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MHS Resources: Manitoba Bricks and Blocks: Argue and McIntyre Yard

A directory of brick-making in Manitoba
Bricks

A directory of block-making in Manitoba
Blocks

People involved in brick and block-making in Manitoba
People

A glossary of terms relating to bricks and blocks
Glossary

The first brickyard established at Clearwater was in the early summer of 1898. The owners of this yard were local entrepreneurs Argue and McIntyre who had acquired this site, located one and a half miles north of the village. By June 1898 all the equipment was in place to start producing bricks. By mid-August the plant began turning out 25,000 bricks per day and their business was so successful that the proprietors threw a party to celebrate. The supply of clay at this site was said to be “inexhaustible” and they produced many varieties of brick including No. 1 hard bricks, No. 2 Northern brick, common-building brick, paving brick, rough hard/common, hard/standard, hard/selected brick and hand-worked brick. Plant production decreased by 1899 and it was only turning out 10,000 to 11,000 bricks per day with a total output of 100,000 bricks in their first kiln of the season. They employed 12 workers and used 50 cords of wood to achieve these results and had plans for a second kiln which was meant to fire 130,000 bricks. However, by 1901 the business seems to have closed.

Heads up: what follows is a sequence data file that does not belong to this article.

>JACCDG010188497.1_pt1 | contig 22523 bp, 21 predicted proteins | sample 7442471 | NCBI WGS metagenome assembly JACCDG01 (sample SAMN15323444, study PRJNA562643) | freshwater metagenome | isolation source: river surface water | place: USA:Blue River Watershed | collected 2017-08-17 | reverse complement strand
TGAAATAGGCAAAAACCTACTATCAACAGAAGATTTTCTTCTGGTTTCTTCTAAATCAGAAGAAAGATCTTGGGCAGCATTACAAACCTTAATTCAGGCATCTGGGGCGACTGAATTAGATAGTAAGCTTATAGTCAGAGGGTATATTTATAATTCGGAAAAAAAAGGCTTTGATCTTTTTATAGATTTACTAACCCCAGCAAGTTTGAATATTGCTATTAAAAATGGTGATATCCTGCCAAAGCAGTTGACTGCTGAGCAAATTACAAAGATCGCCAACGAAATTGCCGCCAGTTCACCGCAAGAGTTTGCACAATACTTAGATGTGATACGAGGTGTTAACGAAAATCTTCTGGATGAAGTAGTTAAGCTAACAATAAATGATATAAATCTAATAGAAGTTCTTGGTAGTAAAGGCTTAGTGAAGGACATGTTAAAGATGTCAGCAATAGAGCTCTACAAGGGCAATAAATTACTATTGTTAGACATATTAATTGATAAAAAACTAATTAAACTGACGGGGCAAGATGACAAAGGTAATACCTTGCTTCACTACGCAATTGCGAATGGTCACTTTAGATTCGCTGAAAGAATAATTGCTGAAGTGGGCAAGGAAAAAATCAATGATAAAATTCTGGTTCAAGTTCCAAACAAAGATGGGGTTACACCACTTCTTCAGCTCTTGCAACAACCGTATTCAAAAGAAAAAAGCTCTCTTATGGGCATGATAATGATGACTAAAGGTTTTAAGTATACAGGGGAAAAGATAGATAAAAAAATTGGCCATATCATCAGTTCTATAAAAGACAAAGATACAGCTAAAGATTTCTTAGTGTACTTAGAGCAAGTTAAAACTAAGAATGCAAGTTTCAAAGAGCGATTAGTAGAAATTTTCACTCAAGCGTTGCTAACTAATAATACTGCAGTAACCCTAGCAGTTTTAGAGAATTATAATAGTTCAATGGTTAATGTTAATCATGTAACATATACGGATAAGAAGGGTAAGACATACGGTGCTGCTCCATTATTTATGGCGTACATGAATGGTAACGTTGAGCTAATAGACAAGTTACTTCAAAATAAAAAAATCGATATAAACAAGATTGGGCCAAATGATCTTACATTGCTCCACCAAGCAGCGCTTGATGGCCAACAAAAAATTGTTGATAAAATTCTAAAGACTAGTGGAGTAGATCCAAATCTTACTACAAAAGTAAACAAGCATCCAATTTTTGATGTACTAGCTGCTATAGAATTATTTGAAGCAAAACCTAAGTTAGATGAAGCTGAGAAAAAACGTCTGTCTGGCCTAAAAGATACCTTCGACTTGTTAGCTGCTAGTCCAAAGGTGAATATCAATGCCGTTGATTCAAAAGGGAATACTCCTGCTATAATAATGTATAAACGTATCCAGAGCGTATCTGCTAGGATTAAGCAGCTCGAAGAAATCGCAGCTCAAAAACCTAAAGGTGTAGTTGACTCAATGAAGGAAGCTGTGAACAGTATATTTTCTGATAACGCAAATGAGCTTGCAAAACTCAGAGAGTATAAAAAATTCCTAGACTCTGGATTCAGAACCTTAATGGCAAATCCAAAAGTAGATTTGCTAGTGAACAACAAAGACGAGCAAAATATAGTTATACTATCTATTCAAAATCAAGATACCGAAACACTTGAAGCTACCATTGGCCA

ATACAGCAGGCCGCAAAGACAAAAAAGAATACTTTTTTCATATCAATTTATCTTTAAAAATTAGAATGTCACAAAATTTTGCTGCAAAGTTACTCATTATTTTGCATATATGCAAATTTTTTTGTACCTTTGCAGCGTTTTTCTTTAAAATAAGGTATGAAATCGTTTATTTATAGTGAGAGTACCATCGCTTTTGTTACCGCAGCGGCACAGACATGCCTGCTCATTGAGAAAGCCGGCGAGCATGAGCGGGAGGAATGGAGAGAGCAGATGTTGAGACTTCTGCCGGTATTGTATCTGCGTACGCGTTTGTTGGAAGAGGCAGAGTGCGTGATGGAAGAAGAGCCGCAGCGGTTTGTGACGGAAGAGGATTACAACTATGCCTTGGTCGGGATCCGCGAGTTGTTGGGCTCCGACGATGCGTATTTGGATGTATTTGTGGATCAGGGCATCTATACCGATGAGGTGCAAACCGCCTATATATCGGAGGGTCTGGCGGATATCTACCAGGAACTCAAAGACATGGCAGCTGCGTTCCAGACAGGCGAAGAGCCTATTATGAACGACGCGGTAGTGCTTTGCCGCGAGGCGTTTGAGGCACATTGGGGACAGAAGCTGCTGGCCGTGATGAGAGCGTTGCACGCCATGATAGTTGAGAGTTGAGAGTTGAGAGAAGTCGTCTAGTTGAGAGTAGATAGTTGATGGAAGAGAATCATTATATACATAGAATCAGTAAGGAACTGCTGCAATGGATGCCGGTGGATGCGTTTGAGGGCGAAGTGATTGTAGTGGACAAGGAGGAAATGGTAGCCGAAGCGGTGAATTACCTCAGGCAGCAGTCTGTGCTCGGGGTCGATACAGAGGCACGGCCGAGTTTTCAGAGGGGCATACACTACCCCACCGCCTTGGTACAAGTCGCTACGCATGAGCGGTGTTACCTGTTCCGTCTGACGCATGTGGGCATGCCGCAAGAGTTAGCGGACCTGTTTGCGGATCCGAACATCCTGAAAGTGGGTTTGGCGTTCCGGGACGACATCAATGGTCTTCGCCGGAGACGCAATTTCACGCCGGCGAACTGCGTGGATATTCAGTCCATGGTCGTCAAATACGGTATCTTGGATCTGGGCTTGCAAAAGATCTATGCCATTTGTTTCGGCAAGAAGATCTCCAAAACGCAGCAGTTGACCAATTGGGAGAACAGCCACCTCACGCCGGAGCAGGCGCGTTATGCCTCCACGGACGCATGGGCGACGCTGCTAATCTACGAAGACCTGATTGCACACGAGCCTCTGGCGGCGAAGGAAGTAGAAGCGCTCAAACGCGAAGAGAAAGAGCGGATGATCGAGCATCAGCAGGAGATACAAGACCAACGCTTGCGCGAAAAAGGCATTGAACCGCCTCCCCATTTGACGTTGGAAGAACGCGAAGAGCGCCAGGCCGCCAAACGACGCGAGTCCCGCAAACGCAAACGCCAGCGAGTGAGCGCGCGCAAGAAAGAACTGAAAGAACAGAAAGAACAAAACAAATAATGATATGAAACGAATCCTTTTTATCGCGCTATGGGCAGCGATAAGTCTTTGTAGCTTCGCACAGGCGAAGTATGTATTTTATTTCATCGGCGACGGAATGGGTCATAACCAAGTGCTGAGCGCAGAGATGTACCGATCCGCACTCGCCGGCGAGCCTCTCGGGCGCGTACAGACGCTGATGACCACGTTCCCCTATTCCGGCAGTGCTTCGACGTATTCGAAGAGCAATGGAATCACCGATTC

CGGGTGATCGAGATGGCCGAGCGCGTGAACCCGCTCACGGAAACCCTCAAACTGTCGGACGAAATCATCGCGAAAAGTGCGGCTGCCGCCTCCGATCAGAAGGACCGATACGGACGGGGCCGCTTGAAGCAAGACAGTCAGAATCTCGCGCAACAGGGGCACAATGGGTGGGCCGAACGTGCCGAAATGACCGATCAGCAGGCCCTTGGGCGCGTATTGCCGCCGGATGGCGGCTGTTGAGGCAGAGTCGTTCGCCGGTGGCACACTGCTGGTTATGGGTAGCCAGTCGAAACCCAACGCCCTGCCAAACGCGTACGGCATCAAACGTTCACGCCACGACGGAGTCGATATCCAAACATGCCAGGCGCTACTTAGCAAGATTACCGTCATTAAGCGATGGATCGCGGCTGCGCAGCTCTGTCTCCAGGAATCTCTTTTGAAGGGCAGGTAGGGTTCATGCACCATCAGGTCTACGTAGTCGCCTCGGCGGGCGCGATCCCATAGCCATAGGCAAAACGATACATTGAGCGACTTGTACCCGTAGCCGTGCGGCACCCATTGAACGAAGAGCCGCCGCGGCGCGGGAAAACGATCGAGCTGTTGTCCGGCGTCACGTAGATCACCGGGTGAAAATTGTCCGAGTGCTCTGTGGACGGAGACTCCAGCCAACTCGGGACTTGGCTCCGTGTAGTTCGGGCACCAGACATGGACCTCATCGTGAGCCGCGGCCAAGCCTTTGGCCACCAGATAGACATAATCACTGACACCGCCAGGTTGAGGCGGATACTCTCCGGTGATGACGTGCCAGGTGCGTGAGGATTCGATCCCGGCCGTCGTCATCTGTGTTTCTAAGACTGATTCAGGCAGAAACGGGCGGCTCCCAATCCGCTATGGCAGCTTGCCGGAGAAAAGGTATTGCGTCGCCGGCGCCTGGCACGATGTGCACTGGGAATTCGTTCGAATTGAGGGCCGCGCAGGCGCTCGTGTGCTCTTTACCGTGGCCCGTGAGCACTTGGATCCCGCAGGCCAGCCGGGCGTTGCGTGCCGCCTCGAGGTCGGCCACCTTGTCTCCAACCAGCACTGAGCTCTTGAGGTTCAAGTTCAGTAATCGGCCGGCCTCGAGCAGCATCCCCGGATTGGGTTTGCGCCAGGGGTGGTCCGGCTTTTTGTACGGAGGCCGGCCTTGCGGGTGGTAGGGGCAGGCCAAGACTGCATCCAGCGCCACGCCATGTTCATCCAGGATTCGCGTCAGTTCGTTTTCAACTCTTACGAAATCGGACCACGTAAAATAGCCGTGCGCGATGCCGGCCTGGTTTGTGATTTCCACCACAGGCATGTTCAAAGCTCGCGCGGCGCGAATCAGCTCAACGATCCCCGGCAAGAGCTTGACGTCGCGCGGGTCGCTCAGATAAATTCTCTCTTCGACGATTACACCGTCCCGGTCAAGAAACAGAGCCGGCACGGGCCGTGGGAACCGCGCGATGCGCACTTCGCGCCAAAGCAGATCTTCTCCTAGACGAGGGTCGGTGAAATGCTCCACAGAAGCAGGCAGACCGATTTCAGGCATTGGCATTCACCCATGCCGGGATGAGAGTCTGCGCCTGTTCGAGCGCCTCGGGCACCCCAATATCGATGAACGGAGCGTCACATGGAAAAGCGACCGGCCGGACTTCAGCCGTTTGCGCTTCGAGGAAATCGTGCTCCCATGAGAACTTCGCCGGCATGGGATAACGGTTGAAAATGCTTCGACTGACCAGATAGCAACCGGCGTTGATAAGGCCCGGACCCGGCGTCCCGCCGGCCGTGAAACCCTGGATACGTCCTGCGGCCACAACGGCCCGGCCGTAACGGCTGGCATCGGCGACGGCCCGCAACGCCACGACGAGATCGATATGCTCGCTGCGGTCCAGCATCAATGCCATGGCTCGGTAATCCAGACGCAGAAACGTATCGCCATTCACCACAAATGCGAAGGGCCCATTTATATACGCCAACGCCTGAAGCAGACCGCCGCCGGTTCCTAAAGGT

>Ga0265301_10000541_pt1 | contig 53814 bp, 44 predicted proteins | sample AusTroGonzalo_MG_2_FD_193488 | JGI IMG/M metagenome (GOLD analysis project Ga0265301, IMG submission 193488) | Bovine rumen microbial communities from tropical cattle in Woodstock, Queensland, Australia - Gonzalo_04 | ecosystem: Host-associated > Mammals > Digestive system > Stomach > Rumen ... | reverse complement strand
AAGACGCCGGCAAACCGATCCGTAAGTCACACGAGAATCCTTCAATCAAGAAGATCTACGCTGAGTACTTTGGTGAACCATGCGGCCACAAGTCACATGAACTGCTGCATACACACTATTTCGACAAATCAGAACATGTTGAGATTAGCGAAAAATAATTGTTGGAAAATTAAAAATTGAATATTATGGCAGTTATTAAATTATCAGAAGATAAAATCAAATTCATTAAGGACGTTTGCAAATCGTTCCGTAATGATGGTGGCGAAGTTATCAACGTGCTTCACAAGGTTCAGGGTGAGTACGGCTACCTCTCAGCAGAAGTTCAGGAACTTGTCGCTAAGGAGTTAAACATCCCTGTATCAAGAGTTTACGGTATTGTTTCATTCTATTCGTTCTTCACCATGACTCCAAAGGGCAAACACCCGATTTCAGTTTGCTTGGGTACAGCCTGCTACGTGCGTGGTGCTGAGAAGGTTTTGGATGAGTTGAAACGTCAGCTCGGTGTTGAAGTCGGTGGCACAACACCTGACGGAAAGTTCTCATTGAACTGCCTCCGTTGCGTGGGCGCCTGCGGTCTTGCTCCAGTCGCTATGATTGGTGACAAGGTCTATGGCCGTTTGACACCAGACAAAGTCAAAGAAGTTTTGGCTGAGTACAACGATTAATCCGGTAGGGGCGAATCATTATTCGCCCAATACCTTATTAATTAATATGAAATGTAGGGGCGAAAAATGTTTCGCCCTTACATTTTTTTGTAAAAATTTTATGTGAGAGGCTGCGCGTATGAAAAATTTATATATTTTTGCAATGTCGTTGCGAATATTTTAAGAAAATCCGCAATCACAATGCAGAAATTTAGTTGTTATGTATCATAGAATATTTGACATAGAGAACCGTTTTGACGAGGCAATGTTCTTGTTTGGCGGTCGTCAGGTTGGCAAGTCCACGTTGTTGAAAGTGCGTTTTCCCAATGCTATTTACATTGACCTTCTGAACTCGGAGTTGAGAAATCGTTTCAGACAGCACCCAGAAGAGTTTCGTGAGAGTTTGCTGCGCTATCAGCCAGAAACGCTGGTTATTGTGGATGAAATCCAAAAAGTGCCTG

Sources:

Manitoba Brick Yards by Randy Rostecki, Manitoba Historic Resources Branch Report, May 2010.

This page was prepared by Gordon Goldsborough.

Page revised: 9 May 2020

Leary Brickworks

Manitoba Bricks and Blocks

A history of the manufacture of bricks and concrete blocks in Manitoba, based on research by Randy Rostecki for the Manitoba Historic Resources Branch and supplemented by information compiled by Gordon Goldsborough of the Manitoba Historical Society. .

Bricks | Blocks | People | Glossary

We thank Hugh Arklie, Gordon McDiarmid, and Heather Bertnick for their help in the development of this online guide. Financial support of the Thomas Sill Foundation is gratefully acknowledged. Additional information was provided by Ina Bramadat, David Butterfield, Neil Christoffersen, Frank Korvemaker, Ed Ledohowski, Ken Storie, Lynette Stow, and Tracey Winthrop-Meyers.

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Randy Rostecki, Manitoba Historic Resources Branch, Gordon Goldsborough, and Manitoba Historical Society.
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